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Let $\eta$ be a continuous bounded function on $(0, \infty)^{2}$ so that $\eta(0,0)=1$. Let $A$ be a bounded operator on $\ell^{2}(\mathbb{Z}_{\geq 0})=\ell^{2}$ (by bounded operator I will always mean such an object) and let $A_{j,k}$ be its "matrix entries" with respect to the standard basis of $\ell^{2}$.

Suppose now that for any integer $N\geq 1$ and any bounded operator $A$, the infinite matrices $A^{(N)}$ with entries $$A^{(N)}_{j,k}=\eta(\frac{j}{N}, \frac{k}{N})A_{j,k}$$ form a uniformly bounded sequence, meaning that there exists $C>0$, independent of $N$, so that $$\|A^{(N)}\|_{op}\leq C \|A\|_{op},$$ where $\|\cdot\|_{op}$ denotes the usual operator norm.

It is very easy to show that under these assumptions, one can have uniform convergence of $A^{(N)}\to A$ as $N\to \infty$ (i.e. $\|A^{(N)}-A\|_{op}\to 0$) whenever $A$ is a finite matrix (as we have entrywise convergence). By density of the finite matrices and an $\varepsilon/3$-argument it is not so difficult to show that the same happens whenever we restrict to the ideal of compact operators.

What can we say about the convergence of $A^{(N)}\to A$ for an infinite matrix? Of course, the best one can hope for, dropping the compactness of $A$, is convergence in the Strong Operator Topology, but I cannot find an argument that proves my statement. Any help would be appreciated!!!

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  • $\begingroup$ I am confused. What is your $\ell^2 $, sequences or matrices? $\endgroup$ – Fedor Petrov Mar 27 '18 at 17:56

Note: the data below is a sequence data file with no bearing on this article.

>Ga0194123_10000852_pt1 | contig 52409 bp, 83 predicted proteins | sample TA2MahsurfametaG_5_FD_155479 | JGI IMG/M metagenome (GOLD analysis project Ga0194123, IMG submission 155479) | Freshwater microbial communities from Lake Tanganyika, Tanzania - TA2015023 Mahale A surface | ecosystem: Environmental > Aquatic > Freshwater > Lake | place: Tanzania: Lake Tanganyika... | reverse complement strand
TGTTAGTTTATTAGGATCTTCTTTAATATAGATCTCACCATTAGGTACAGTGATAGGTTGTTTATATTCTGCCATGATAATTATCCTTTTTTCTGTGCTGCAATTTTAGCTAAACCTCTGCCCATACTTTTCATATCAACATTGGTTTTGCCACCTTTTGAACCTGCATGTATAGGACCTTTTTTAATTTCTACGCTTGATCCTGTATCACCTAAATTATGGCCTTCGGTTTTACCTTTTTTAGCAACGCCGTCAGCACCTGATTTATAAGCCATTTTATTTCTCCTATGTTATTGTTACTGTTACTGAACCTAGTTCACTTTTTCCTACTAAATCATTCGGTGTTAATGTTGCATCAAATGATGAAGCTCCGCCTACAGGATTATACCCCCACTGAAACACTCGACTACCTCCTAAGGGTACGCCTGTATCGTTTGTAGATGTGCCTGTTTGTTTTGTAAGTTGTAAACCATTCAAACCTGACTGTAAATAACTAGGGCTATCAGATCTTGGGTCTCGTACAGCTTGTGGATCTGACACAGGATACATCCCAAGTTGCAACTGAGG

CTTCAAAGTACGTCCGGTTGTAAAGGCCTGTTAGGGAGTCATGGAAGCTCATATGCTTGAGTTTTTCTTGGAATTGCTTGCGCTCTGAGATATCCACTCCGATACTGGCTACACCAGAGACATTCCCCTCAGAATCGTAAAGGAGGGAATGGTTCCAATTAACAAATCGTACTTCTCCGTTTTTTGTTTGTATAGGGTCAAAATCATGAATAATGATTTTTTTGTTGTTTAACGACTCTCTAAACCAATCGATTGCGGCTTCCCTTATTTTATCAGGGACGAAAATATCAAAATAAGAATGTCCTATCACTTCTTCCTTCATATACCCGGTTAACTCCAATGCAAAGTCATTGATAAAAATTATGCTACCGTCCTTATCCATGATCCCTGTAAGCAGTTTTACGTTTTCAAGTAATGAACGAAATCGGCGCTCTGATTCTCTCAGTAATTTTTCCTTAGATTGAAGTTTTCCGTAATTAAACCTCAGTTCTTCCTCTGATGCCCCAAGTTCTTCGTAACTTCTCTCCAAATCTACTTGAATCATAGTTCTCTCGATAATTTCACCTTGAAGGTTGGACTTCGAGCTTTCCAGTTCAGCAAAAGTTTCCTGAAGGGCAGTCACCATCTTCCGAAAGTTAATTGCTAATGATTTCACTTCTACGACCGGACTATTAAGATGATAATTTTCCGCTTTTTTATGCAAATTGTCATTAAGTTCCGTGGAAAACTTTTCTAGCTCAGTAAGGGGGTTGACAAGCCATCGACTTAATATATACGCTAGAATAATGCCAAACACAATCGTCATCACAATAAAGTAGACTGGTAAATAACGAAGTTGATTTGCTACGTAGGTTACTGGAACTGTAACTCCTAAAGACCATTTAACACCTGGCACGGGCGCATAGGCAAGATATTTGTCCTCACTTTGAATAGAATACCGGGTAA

• $\begingroup$ @FedorPetrov the matrix $A$ acts on $\ell^{2}$. $\endgroup$ – Raphael Mar 28 '18 at 13:55
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By the uniform bound on $\|A^{(N)}\|$ and linearity, SOT convergence follows from the $\ell^2$-norm convergence, for every $i$, of the $i$-th column $A^{(N)} e_i$ to the $i$-th column $A e_i$. This convergence is straightforward (say by the dominated convergence theorem).

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  • $\begingroup$ Thank you for your answer! However, would you mind being more specific? I have tried this approach and I get stuck when trying to prove that $$\|A^{(N)}e_{j}-Ae_{j}\|_{2}\to 0$$ as $N \to \infty.$ It is clear to me that all the entries of the columns of $A^{(N)}$ converge to those of $A$, however convergence in $\ell^{2}$-norm doen't seem immediate. Could you give more details? I am very sorry for asking this dumb question. $\endgroup$ – Raphael Mar 28 '18 at 14:00
  • $\begingroup$ @Raphael As I wrote, this follows from the dominated convergence theorem. You want to prove that $\sum_i |A^{(N)}_{i,j}-A_{i,j}|^2$ tends to zero. You know that each term in the sum goes to zero. But also that the $i$-th term is less than $(1+\|\eta\|_\infty)^2 |A_{i,j}|^2$, which is summable as a function of $i$. $\endgroup$ – Mikael de la Salle Mar 28 '18 at 16:57

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